Letter From the Editors
Okay, let’s get the show-stopping news out of the way first: The United Russia party came out victorious in the State Duma elections, retaining its constitutional majority with at least 324 seats out of 450. Not so surprising? Well, there actually were a few eye-catching bits of news from the three days of voting. Two establishment opposition parties that had come out almost even in 2016, at 13% each, saw markedly different outcomes this time: Gennady Zyuganov’s Communists took almost 19% of the nationwide vote (but held a protest nevertheless, accusing the authorities of falsifying the results), while Vladimir Zhirinovsky’s Liberal Democrats garnered only 7.5% (about the same as the A Just Russia/For the Truth coalition).
And, for the first time since 1999, the Russian parliament has representatives from more than four parties: A novice player, appropriately named Noviye lyudi [New People], cleared the threshold with 5.33% of the vote. Natalya Galimova writes: “Now, for the first time in a long time, there will be a party in the Duma that positions itself as a prodemocracy force.” But is it? The party got its start in 2020 with help from the Putin administration’s domestic politics division, so one could call it a “Kremlin project.” On the other hand, party leader Andrei Nechayev is a political veteran who helped lead market-oriented reforms as minister of economic development in the early 1990s.
Political forces are roiling more loudly just outside Russia’s borders, as Mikhail Saakashvili has been posting on social media that he wants to come back from Ukraine to his native Georgia on the eve of local elections (slated for Oct. 2). If so, writes Yury Roks, he might have a large entourage ready to greet him: “An organization called the General People’s Movement . . . has appeared in Georgia. According to its creator, leader of the Law and Justice party Tako Charkviani, the organization’s goal is to gather all 40,000 of its members at the airport on the day of Saakashvili’s arrival and prevent the authorities from arresting him.” That would be quite the dramatic entrance – but, as Roks points out, Georgia’s controversial ex-president has promised (threatened?) to return several times now, always as elections draw near.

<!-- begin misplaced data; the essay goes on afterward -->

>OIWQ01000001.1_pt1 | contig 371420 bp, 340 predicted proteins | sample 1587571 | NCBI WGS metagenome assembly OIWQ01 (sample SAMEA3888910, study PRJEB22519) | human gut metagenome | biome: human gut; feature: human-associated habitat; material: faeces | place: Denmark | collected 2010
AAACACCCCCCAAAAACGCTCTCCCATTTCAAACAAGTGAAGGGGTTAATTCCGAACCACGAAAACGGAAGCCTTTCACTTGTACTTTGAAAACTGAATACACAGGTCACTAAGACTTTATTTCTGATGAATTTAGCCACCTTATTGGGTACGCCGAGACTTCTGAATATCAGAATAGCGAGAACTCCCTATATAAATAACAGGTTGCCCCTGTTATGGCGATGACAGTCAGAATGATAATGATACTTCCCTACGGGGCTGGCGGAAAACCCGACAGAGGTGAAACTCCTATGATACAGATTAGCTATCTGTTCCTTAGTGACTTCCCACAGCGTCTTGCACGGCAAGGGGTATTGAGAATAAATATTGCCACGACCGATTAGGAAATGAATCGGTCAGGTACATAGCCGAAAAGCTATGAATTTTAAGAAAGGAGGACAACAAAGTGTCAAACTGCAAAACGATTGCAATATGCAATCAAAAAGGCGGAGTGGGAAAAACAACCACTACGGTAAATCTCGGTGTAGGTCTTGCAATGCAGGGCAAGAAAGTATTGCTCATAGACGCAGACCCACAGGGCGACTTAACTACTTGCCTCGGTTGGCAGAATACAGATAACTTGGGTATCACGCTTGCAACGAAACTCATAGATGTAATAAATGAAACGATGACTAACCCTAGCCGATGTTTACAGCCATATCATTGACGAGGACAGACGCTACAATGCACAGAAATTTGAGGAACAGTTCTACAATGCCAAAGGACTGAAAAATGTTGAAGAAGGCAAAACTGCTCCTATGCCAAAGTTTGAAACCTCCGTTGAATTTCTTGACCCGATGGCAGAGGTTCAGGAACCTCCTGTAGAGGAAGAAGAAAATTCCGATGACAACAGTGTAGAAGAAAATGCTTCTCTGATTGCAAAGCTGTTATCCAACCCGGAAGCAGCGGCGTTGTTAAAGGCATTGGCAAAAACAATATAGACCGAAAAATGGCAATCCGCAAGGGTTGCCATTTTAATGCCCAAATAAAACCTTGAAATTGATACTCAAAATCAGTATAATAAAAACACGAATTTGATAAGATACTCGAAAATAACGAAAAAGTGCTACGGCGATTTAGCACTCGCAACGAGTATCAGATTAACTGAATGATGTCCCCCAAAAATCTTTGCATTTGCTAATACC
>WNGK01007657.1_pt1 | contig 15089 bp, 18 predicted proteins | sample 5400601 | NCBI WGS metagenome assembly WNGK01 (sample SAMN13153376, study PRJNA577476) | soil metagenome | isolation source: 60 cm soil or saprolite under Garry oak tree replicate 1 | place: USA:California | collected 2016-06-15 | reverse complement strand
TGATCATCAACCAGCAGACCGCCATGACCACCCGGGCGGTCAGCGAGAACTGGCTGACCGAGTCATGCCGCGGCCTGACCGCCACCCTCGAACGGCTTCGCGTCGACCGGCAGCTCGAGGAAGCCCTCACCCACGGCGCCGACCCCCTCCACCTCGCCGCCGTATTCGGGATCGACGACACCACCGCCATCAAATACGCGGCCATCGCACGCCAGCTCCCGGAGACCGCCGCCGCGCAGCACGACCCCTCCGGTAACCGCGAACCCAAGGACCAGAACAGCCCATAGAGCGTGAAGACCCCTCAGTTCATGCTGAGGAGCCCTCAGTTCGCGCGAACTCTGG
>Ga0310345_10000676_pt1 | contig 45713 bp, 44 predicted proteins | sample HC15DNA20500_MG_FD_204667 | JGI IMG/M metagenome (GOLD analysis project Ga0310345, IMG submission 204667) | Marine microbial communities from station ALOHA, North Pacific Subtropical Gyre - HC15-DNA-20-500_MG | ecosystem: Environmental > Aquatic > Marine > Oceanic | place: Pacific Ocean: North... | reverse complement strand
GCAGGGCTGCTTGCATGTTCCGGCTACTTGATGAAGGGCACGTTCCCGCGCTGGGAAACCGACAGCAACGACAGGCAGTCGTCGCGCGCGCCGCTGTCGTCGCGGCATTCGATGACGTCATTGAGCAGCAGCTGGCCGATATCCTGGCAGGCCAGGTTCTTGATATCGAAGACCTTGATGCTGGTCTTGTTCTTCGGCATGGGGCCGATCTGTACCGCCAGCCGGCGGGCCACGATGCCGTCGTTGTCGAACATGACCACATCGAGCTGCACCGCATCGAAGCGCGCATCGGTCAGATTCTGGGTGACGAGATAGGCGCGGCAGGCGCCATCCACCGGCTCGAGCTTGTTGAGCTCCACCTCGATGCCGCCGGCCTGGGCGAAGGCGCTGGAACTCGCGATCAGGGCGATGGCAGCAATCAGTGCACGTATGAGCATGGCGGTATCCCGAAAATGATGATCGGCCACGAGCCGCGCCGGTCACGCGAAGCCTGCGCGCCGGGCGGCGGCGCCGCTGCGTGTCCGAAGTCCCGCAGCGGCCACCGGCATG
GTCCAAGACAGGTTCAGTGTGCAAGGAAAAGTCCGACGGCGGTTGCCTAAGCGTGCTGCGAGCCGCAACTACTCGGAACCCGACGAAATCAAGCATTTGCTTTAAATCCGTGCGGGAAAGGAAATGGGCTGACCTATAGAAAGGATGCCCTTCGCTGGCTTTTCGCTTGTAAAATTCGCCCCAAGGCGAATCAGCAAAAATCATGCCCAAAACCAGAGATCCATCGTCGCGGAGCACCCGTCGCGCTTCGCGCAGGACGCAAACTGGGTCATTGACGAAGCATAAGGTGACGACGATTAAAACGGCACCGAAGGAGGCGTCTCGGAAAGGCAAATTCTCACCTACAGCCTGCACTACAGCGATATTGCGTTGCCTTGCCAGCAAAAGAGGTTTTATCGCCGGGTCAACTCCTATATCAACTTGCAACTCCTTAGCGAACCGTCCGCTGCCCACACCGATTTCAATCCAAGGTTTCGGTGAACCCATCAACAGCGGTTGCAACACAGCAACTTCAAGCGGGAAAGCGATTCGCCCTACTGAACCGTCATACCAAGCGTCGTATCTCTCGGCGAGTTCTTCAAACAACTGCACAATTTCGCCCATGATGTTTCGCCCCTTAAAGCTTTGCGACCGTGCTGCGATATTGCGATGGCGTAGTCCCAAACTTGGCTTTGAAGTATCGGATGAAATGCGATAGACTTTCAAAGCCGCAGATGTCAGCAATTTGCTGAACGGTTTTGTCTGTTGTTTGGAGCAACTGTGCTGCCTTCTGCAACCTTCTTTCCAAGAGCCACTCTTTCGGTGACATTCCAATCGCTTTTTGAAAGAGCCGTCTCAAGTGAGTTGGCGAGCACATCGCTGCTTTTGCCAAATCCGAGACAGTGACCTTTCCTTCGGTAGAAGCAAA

Whether or not Saakashvili takes the political stage, history is definitely in the making as Angela Merkel prepares to step down as chancellor in Germany. Vladislav Belov writes: “For the first time in Germany’s postwar political history, three parties – the Christian Democratic Union and Christian Social Union (CDU/CSU) faction, the Social Democratic Party of Germany (SPD) and Alliance 90/The Greens – have nominated their candidates for the office of federal chancellor and are competing for the right to lead the government.” One factor that unites all three is their attitude toward Russia, which Belov sums up in this list of gripes: “annexation, defiance of democratic values, cyberattacks, hybrid methods, chemical weapons, disinformation, propaganda.”
The entire West may share these complaints against Moscow, but there may be trouble in paradise. French President Emmanuel Macron was so rankled by the creation of a new US-UK-Australia defensive alliance that he made the unprecedented move of recalling the French ambassador from Washington. On the other hand, writes Viktor Taki, this démarche hardly indicates that Macron and the French political class are distancing themselves from the US long-term. Instead, Paris’s sharp response may be explained by shifting sands in domestic politics. Right-wing journalist Eric Zemmour last week “shifted from political pundit to potential presidential candidate and may become the main plot twist of this election campaign. . . . According to the latest poll, 10% of voters are already willing to vote for the emphatically non-PC journalist. Zemmour, a vocal critic of the current president, will definitely take the opportunity to score additional points from the president’s foreign policy fiasco.”
This firebrand may be gaining a slice of popularity, but could he hope to win a national election by hogging the media spotlight and publicly trashing his opponent? Nah, couldn’t happen in our enlightened part of the world.